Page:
History OF Bal Suraksha Abhiyan
History of BSA
The Sisters of St. Joseph of Cluny in India: Blessed Anne-Marie Javouhey founded the missionary congregation of St. Joseph of Cluny in 1805 in France. Gradually, their work spread all over the world. Guided by the principles of service and ‘upholding human rights and a dignified life’ for all, the Cluny sisters first set foot in India at Puducherry in 1827. North East India and Nepal began their work in education, healthcare and pastoral development in 1861. Apart from running educational institutions, the order adopted villages in the remotest areas of the Kalimpong Sub-Division in Darjeeling district in West Bengal, India.
Around 2007, the Sisters found a helping hand in the Glenn Family Foundation which began its project in Asia and decided to support people living in the hill areas of Kalimpong. The BSA Child Labour Rehabilitation Centre - a spacious building equipped with facilities for the children rescued from child labour, was built in 2009 with funds donated by the foundation.
The Beginning: By 2005, the Cluny sisters were involved in various social initiatives in towns as well as remote areas in the hills. The direct engagement facilitated a growing realization of the need to start working in a rights based approach. The sisters strongly believed that no child should be deprived of basic rights to education and development simply because he / she could not access or did not have the resources to realize his / her dreams. Meanwhile, the growing number of the child labourers in the district of Darjeeling was a serious cause for concern. The Sisters of St. Joseph of Cluny took the initiative to address the issue at the Provincial meeting held during the end of 2005. Focusing on the Kalimpong sub-division area, they began an awareness drive to rescue child labourers and enroll them in schools.
Conducting the Baseline Survey: For six months, BSA conducted a door-to-door survey in and around Kalimpong town and neighbouring villages with the help of community volunteers and officials of the municipality. Findings revealed that child labour was rampant. Two hundred and sixty one child labourers were identified in the municipality area of the subdivision, who were employed in hotels, garages, teashops, bakeries and households.The children were usually trafficked from neighbouring villages and tea estates from districts like Jalpaiguri and states like Assam, Bihar and other border areas by agents and sold to the employers. Several intermediaries were usually involved in this process of human trafficking. Forced to work for long hours for paltry sums, these children were denied the right to education, development, play and recreation and suffered various forms of abuse.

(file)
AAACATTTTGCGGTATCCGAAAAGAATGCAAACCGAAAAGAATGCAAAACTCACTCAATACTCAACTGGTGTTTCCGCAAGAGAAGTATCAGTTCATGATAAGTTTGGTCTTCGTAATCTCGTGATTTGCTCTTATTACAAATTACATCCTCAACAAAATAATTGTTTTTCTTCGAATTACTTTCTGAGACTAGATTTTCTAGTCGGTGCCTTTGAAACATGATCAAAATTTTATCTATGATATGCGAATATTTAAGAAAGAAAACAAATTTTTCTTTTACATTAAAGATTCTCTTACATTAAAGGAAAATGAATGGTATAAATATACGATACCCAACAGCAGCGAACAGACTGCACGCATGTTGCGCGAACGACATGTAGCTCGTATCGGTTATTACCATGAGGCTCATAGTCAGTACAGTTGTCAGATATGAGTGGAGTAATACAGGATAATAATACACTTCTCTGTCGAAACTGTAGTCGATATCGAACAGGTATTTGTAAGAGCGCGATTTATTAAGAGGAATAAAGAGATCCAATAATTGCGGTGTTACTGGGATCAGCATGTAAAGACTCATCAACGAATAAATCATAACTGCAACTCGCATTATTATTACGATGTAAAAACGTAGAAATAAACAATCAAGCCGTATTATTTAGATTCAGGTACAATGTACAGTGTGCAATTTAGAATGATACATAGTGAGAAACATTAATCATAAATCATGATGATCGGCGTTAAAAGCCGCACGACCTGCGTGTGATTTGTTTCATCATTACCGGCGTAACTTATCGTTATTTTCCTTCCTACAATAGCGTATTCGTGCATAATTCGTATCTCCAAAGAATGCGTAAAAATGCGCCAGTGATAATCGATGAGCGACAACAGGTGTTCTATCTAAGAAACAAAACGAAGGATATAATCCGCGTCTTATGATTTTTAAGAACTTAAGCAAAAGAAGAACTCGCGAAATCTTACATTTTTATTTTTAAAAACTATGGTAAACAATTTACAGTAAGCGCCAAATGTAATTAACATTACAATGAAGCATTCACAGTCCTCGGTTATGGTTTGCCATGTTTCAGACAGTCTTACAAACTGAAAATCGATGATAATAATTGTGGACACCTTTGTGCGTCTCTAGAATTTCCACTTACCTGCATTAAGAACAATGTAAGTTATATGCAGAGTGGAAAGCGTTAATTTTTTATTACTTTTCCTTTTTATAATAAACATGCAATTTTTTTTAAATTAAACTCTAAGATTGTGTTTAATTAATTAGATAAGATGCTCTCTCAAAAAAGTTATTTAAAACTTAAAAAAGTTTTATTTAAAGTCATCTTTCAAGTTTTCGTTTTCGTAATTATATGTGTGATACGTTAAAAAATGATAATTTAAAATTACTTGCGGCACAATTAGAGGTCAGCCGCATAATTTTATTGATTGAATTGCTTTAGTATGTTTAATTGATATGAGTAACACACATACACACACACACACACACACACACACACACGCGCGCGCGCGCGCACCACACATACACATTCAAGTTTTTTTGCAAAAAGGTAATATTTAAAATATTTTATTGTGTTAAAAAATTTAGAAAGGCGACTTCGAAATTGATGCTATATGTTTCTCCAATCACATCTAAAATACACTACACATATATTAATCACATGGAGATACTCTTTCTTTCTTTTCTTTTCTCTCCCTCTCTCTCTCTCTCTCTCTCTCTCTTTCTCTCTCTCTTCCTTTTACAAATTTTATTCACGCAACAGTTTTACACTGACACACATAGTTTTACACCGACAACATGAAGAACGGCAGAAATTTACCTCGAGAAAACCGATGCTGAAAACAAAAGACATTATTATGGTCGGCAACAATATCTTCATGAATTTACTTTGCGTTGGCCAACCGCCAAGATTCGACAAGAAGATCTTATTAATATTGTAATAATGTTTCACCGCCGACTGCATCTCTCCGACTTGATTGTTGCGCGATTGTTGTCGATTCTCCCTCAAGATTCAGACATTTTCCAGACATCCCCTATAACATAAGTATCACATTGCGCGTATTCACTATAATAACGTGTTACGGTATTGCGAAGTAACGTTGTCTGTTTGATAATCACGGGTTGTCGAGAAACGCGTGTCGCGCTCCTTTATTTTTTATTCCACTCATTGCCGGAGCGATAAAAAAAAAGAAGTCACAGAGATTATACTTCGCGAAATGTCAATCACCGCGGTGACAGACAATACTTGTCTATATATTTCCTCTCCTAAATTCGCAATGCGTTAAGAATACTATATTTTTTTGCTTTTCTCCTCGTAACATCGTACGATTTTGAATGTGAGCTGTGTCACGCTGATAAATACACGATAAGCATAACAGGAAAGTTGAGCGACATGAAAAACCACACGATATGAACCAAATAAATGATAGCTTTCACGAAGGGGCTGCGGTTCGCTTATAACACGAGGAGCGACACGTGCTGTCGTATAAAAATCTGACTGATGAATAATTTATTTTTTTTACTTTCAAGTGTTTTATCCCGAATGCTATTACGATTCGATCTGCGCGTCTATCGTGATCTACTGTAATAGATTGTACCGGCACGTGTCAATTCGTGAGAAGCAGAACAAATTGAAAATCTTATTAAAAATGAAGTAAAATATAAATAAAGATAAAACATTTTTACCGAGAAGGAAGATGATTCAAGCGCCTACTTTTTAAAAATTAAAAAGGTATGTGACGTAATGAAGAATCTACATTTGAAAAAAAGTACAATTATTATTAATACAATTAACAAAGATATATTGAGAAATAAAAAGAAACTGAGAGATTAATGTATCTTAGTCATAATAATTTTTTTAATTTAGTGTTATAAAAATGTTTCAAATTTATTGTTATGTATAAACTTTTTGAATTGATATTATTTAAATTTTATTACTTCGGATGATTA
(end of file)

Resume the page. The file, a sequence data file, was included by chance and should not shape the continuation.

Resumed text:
The Sisters began their rescue work through a process of persuasion and negotiation with the employers. They kept the children temporarily in the convents for shelter, education and rehabilitation until the residential centre was built. Those who did not want to stay were restored to their families.
Gaining Momentum: Bal Suraksha Abhiyan (Movement for Child Protection) Trust: A child protection movement and a vigorous campaign against child labour were now in motion. In November 2006, on the Bi-Centenary celebrations of the Congregation, the Bal Suraksha Abhiyan Trust (BSA) was formed.
This initiative coincided with The amendment in 2006 to the Child (Labour Prohibition and Regulation) Act 1986. It reaffirmed child labour as a grave crime with punishment for offenders (in terms of fine and imprisonment). Armed with such laws, the Sisters began their work from 2006. Incidentally, when people started hiding children from BSA during the surveys, the team realized the need for awareness on child rights and laws protecting children and campaigns against child labour.
Soon, the Sisters realized that it was becoming difficult to sustain the good work. The children who were rescued and rehabilitated were being replaced by another group of vulnerable children. Violation of child rights was continuing. Thus, a period of action with punitive measures – identification of children with the help of anonymous volunteers and using decoy customers, raids with the help of police and labour department, drawing publicity of offenders; continuous meetings and penalizing offenders – followed. This was accompanied by building networks and conducting rigorous campaigns against child labour.
Each step was a learning experience. As BSA continued on its journey, increasing number of people joined the movement for the protection of child rights.